Call for Proposals: Special issue of Fat Studies: An Interdisciplinary Journal of Body Weight and Society called Representing Fatness through Critical and Artistic Practice
Guest Editor: Dr. Lori Don Levan, Penn State University, email@example.com
To be considered for inclusion in this special issue, please send a 250-400 word proposal and current CV or resume to Lori Don Levan (firstname.lastname@example.org) no later than December 20th, 2020. Please put “Fat Studies Art Proposal” in the subject so it isn’t missed! Any questions should be emailed to the guest editor as well.
Fatness is represented in a myriad of creative ways through the visual arts and visual culture. This special issue of Fat Studies called Representing Fatness through Critical and Artistic Practice offers an opportunity to examine art-making and visual culture through a critical lens. We are looking for proposals that discuss a variety of subject matter as it relates to visual culture and artistic practice. Proposals may be developed through a variety of lenses such as art historical, artmaking, visual culture, art education, feminism and related fields of study. We are also looking for creative proposals that challenge academic norms, use interdisciplinary methods, and/or provide insight into art practice that is centered on fat bodies and fat experiences. International perspectives are welcome.
Potential topics include but are not limited to:
· Fat bodies in an art historical context
· Fat bodies in contemporary art practice
· Artistic practice that focuses on fat bodies as subject matter
· LGTBQ+ issues centering on fatness and visual representation
· Using self-portraiture as a way to create a critical space for dialogue relating to intersectionality.
· Autobiography and the self-portrait
· Challenging the Beauty/Ugly binary in visual culture
· The fat body as spectacle
· Performing fatness
· Creating sites of resistance to fat stereotypes
· Visual representation of disability and the fat body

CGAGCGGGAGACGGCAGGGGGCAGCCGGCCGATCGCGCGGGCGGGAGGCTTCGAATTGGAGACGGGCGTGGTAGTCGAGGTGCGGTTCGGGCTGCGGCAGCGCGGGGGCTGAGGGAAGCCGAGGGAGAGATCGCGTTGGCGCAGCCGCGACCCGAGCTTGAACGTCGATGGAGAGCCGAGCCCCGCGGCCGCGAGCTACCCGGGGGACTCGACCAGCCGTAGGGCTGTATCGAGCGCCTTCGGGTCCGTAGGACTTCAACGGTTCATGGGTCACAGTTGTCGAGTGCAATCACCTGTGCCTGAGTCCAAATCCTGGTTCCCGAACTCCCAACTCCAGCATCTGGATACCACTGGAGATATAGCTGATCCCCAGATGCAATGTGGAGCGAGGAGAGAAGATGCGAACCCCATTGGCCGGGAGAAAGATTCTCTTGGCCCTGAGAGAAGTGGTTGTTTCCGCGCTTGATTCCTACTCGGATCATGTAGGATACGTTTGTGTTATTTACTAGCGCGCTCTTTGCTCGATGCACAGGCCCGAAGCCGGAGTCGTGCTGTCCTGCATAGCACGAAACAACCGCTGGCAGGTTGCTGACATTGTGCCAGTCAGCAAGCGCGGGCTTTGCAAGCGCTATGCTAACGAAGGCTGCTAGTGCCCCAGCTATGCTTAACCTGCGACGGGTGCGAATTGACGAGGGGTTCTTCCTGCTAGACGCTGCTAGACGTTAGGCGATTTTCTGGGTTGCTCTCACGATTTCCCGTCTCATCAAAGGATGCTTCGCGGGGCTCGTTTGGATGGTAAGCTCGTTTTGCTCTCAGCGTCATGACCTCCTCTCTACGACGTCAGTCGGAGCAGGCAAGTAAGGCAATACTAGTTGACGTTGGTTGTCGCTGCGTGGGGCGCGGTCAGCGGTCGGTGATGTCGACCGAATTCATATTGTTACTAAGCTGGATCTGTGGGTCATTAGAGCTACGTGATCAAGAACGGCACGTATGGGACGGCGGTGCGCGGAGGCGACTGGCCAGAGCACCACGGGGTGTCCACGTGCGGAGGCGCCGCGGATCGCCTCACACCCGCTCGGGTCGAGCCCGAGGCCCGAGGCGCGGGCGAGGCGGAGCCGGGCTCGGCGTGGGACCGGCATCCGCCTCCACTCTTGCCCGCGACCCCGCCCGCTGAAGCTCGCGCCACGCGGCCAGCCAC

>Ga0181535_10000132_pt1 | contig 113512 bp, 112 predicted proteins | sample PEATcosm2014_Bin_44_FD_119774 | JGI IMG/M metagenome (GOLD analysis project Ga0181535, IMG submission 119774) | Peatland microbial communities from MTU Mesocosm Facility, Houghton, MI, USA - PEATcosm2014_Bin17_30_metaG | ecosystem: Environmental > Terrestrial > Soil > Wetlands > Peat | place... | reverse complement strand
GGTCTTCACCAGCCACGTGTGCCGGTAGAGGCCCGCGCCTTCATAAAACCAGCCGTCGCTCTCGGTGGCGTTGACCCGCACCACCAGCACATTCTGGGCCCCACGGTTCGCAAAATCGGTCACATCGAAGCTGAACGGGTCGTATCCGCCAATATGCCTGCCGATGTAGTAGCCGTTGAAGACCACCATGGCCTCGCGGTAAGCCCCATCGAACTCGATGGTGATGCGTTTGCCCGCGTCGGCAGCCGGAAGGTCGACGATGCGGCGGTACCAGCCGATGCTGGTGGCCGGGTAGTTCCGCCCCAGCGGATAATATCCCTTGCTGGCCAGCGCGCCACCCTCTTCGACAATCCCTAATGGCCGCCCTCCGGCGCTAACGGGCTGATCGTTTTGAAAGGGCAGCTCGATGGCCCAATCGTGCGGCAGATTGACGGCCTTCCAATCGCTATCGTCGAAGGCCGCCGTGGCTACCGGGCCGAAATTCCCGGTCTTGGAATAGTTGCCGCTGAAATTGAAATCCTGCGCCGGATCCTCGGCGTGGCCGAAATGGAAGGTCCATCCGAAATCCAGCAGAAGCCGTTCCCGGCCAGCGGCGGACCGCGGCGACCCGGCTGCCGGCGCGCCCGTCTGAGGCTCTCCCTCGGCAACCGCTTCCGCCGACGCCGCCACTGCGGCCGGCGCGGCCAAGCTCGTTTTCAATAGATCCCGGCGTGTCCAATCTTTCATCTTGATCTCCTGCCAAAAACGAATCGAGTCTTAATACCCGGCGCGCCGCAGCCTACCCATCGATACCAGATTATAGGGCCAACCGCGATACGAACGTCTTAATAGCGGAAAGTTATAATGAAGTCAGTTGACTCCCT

· Fat fashion as resistance to social and cultural norms
· Building female empowerment through the visual image
· Examining the corporeal voice of fat women artists who combine visual images with creative writing
· Visual representations of fatness as protest
· Resisting fat phobia through alternative visual representations
· Creating fat images through collaboration
· Visualizing fatness in the art classroom
· Fatness, objectification and agency in artistic practice
· Fat ladies on view! Burlesque, sideshows and freaks
· Visualizing the fat male body
· Fatness visualized through a racial/ethnic lens
· Fat bodies and social media
· Identifying and analyzing fat bodies in comics
· Decentering the white ideal in visual representation.
Asking questions regarding fat visual representation are welcome, including:
· How do we create visual resistance and what does it look like through the visual arts?
· Where do we make ourselves visible/draw attention to ourselves through visual representation?
· How do we measure the success of visibility through artistic practice?
· Where do images of fatness and against fatness exist in visual culture?
Creative alternatives are also welcome:
· Visual fat manifesto
· Discussing the trajectory of a body of artwork about fatness through reflective journaling and image making
· Documenting fat creatives in their workspaces
· An artistic self-study focused on the corporeal experience of being fat
Contributors will be notified of the status of their proposal by January 15th, 2021. Full manuscripts, including all notes, references, appendices, and tables/figures, should be no longer than 5,500 words. If you wish to include reproductions of visual images with your article, please provide documentation of permission to do so from the artists/copyright holders of the image(s). All authors will need to sign a form that transfers copyright of their article to the publisher, Taylor & Francis / Routledge.
Fat Studies is the first academic journal in the field of scholarship that critically examines theory, research, practices, and programs related to body weight and appearance. Content includes original research and overviews exploring the intersection of gender, race/ethnicity, sexuality, age, ability, and socioeconomic status. Articles critically examine representations of fat in health and medical sciences, the Health at Every Size model, the pharmaceutical industry, psychology, sociology, cultural studies, legal issues, literature, pedagogy, art, theater, popular culture, media studies, and activism.
Fat Studies is an interdisciplinary, international field of scholarship that critically examines societal attitudes and practices about body weight and appearance. Fat Studies advocates equality for all people regardless of body size. It explores the way fat people are oppressed, the reasons why, who benefits from that oppression and how to liberate fat people from oppression. Fat Studies seeks to challenge and remove the negative associations that society has about fat and the fat body. It regards weight, like height, as a human characteristic that varies widely across any population. Fat Studies is similar to academic disciplines that focus on race, ethnicity, gender, or age.